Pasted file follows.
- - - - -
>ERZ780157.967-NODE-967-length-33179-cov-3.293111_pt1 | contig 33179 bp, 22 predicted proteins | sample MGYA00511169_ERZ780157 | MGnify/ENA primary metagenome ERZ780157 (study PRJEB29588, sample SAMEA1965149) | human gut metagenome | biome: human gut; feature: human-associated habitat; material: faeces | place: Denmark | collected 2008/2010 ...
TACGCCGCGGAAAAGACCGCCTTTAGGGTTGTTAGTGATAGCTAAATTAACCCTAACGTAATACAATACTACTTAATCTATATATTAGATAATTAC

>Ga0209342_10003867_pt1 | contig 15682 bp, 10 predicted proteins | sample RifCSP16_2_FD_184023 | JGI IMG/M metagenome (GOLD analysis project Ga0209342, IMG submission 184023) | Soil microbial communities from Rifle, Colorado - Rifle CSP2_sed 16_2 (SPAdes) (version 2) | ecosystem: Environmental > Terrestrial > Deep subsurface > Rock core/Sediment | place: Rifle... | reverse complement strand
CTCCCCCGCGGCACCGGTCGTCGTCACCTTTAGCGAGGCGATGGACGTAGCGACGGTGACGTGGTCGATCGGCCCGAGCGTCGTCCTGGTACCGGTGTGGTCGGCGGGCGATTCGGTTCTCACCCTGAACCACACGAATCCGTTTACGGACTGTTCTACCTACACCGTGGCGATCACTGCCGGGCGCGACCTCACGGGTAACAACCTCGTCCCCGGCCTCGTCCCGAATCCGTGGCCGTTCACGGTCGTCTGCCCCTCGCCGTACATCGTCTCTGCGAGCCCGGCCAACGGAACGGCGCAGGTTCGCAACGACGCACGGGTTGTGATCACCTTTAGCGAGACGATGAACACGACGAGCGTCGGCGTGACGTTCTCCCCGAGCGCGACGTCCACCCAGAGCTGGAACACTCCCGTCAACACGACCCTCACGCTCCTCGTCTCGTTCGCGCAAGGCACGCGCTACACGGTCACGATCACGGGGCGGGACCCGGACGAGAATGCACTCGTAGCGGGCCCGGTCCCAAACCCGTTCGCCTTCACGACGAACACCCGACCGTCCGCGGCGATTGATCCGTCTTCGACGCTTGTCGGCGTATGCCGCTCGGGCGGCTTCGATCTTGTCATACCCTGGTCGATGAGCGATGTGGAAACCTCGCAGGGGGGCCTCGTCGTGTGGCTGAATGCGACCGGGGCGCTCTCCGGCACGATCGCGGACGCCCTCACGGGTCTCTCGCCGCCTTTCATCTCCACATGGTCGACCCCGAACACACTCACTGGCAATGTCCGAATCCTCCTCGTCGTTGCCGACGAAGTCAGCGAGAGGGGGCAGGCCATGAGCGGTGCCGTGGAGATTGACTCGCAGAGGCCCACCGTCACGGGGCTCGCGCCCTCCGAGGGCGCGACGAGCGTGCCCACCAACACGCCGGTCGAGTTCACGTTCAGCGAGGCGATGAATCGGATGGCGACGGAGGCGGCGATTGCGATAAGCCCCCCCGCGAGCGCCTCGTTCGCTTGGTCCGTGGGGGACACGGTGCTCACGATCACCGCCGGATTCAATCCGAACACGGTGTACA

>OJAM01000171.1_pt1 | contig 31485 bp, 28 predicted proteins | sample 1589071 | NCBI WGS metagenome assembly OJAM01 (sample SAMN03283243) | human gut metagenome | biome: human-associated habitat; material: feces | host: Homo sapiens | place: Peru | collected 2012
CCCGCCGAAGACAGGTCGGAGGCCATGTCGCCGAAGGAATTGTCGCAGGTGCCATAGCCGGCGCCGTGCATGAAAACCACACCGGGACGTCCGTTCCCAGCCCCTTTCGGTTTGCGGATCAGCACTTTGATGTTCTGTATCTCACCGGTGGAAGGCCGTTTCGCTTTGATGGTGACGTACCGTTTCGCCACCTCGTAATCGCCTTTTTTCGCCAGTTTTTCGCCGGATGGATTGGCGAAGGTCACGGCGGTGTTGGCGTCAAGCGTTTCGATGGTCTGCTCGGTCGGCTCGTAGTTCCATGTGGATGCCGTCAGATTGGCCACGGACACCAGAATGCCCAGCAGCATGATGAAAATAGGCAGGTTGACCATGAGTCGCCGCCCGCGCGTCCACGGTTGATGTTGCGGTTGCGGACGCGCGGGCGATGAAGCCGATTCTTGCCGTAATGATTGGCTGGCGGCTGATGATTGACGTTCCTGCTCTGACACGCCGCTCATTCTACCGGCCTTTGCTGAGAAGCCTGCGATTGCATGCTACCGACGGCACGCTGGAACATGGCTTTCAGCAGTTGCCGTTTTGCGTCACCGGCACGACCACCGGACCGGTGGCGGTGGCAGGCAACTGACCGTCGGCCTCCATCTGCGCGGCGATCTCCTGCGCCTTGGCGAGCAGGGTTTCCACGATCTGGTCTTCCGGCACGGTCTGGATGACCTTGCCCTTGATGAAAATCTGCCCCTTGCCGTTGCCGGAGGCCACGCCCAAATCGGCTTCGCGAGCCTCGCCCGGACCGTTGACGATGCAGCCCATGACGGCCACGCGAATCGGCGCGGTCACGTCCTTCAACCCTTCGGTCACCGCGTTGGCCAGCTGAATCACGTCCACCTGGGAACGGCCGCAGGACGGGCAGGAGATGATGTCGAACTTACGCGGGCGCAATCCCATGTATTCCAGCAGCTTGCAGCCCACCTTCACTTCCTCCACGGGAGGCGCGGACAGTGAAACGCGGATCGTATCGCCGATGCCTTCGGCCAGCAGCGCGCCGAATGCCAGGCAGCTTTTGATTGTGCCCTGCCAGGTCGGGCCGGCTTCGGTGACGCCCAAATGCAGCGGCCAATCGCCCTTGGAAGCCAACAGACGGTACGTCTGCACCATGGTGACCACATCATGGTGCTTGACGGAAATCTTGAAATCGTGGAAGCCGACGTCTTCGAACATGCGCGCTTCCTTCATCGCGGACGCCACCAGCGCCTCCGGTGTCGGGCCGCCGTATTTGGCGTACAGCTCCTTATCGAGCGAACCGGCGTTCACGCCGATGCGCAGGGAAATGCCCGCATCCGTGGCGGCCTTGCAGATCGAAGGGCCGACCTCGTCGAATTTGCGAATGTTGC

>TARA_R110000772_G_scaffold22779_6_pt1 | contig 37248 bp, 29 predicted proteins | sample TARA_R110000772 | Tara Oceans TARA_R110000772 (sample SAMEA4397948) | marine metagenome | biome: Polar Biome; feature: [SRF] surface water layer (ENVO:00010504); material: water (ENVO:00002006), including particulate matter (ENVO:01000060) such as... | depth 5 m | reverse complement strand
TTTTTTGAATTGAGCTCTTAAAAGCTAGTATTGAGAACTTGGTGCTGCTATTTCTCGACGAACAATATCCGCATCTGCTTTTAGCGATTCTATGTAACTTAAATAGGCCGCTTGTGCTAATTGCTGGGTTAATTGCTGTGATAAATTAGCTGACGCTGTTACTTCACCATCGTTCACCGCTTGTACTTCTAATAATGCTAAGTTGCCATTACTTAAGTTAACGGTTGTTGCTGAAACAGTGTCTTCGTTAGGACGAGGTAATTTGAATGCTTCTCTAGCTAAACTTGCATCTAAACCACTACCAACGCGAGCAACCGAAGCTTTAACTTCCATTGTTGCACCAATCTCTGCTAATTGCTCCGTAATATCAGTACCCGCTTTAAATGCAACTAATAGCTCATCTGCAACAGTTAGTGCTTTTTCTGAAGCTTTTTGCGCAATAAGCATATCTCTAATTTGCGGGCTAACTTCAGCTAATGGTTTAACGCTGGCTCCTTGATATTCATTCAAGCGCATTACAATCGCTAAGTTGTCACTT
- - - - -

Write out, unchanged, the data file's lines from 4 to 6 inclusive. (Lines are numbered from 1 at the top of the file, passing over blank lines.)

CTCCCCCGCGGCACCGGTCGTCGTCACCTTTAGCGAGGCGATGGACGTAGCGACGGTGACGTGGTCGATCGGCCCGAGCGTCGTCCTGGTACCGGTGTGGTCGGCGGGCGATTCGGTTCTCACCCTGAACCACACGAATCCGTTTACGGACTGTTCTACCTACACCGTGGCGATCACTGCCGGGCGCGACCTCACGGGTAACAACCTCGTCCCCGGCCTCGTCCCGAATCCGTGGCCGTTCACGGTCGTCTGCCCCTCGCCGTACATCGTCTCTGCGAGCCCGGCCAACGGAACGGCGCAGGTTCGCAACGACGCACGGGTTGTGATCACCTTTAGCGAGACGATGAACACGACGAGCGTCGGCGTGACGTTCTCCCCGAGCGCGACGTCCACCCAGAGCTGGAACACTCCCGTCAACACGACCCTCACGCTCCTCGTCTCGTTCGCGCAAGGCACGCGCTACACGGTCACGATCACGGGGCGGGACCCGGACGAGAATGCACTCGTAGCGGGCCCGGTCCCAAACCCGTTCGCCTTCACGACGAACACCCGACCGTCCGCGGCGATTGATCCGTCTTCGACGCTTGTCGGCGTATGCCGCTCGGGCGGCTTCGATCTTGTCATACCCTGGTCGATGAGCGATGTGGAAACCTCGCAGGGGGGCCTCGTCGTGTGGCTGAATGCGACCGGGGCGCTCTCCGGCACGATCGCGGACGCCCTCACGGGTCTCTCGCCGCCTTTCATCTCCACATGGTCGACCCCGAACACACTCACTGGCAATGTCCGAATCCTCCTCGTCGTTGCCGACGAAGTCAGCGAGAGGGGGCAGGCCATGAGCGGTGCCGTGGAGATTGACTCGCAGAGGCCCACCGTCACGGGGCTCGCGCCCTCCGAGGGCGCGACGAGCGTGCCCACCAACACGCCGGTCGAGTTCACGTTCAGCGAGGCGATGAATCGGATGGCGACGGAGGCGGCGATTGCGATAAGCCCCCCCGCGAGCGCCTCGTTCGCTTGGTCCGTGGGGGACACGGTGCTCACGATCACCGCCGGATTCAATCCGAACACGGTGTACA

>OJAM01000171.1_pt1 | contig 31485 bp, 28 predicted proteins | sample 1589071 | NCBI WGS metagenome assembly OJAM01 (sample SAMN03283243) | human gut metagenome | biome: human-associated habitat; material: feces | host: Homo sapiens | place: Peru | collected 2012
CCCGCCGAAGACAGGTCGGAGGCCATGTCGCCGAAGGAATTGTCGCAGGTGCCATAGCCGGCGCCGTGCATGAAAACCACACCGGGACGTCCGTTCCCAGCCCCTTTCGGTTTGCGGATCAGCACTTTGATGTTCTGTATCTCACCGGTGGAAGGCCGTTTCGCTTTGATGGTGACGTACCGTTTCGCCACCTCGTAATCGCCTTTTTTCGCCAGTTTTTCGCCGGATGGATTGGCGAAGGTCACGGCGGTGTTGGCGTCAAGCGTTTCGATGGTCTGCTCGGTCGGCTCGTAGTTCCATGTGGATGCCGTCAGATTGGCCACGGACACCAGAATGCCCAGCAGCATGATGAAAATAGGCAGGTTGACCATGAGTCGCCGCCCGCGCGTCCACGGTTGATGTTGCGGTTGCGGACGCGCGGGCGATGAAGCCGATTCTTGCCGTAATGATTGGCTGGCGGCTGATGATTGACGTTCCTGCTCTGACACGCCGCTCATTCTACCGGCCTTTGCTGAGAAGCCTGCGATTGCATGCTACCGACGGCACGCTGGAACATGGCTTTCAGCAGTTGCCGTTTTGCGTCACCGGCACGACCACCGGACCGGTGGCGGTGGCAGGCAACTGACCGTCGGCCTCCATCTGCGCGGCGATCTCCTGCGCCTTGGCGAGCAGGGTTTCCACGATCTGGTCTTCCGGCACGGTCTGGATGACCTTGCCCTTGATGAAAATCTGCCCCTTGCCGTTGCCGGAGGCCACGCCCAAATCGGCTTCGCGAGCCTCGCCCGGACCGTTGACGATGCAGCCCATGACGGCCACGCGAATCGGCGCGGTCACGTCCTTCAACCCTTCGGTCACCGCGTTGGCCAGCTGAATCACGTCCACCTGGGAACGGCCGCAGGACGGGCAGGAGATGATGTCGAACTTACGCGGGCGCAATCCCATGTATTCCAGCAGCTTGCAGCCCACCTTCACTTCCTCCACGGGAGGCGCGGACAGTGAAACGCGGATCGTATCGCCGATGCCTTCGGCCAGCAGCGCGCCGAATGCCAGGCAGCTTTTGATTGTGCCCTGCCAGGTCGGGCCGGCTTCGGTGACGCCCAAATGCAGCGGCCAATCGCCCTTGGAAGCCAACAGACGGTACGTCTGCACCATGGTGACCACATCATGGTGCTTGACGGAAATCTTGAAATCGTGGAAGCCGACGTCTTCGAACATGCGCGCTTCCTTCATCGCGGACGCCACCAGCGCCTCCGGTGTCGGGCCGCCGTATTTGGCGTACAGCTCCTTATCGAGCGAACCGGCGTTCACGCCGATGCGCAGGGAAATGCCCGCATCCGTGGCGGCCTTGCAGATCGAAGGGCCGACCTCGTCGAATTTGCGAATGTTGC